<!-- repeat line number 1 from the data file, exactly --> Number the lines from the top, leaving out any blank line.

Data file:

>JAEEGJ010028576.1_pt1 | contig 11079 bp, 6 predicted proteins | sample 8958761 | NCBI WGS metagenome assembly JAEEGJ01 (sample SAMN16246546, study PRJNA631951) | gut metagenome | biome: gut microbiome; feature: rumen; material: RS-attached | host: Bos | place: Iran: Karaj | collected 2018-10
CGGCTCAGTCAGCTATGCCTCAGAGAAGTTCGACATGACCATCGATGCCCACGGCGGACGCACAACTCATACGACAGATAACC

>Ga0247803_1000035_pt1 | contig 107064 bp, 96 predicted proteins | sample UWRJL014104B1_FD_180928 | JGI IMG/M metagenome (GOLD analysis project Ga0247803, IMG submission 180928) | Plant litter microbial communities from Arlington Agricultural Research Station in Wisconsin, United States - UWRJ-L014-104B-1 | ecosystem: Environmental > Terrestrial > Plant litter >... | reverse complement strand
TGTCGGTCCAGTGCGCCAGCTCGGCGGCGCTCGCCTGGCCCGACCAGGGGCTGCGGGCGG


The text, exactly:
>JAEEGJ010028576.1_pt1 | contig 11079 bp, 6 predicted proteins | sample 8958761 | NCBI WGS metagenome assembly JAEEGJ01 (sample SAMN16246546, study PRJNA631951) | gut metagenome | biome: gut microbiome; feature: rumen; material: RS-attached | host: Bos | place: Iran: Karaj | collected 2018-10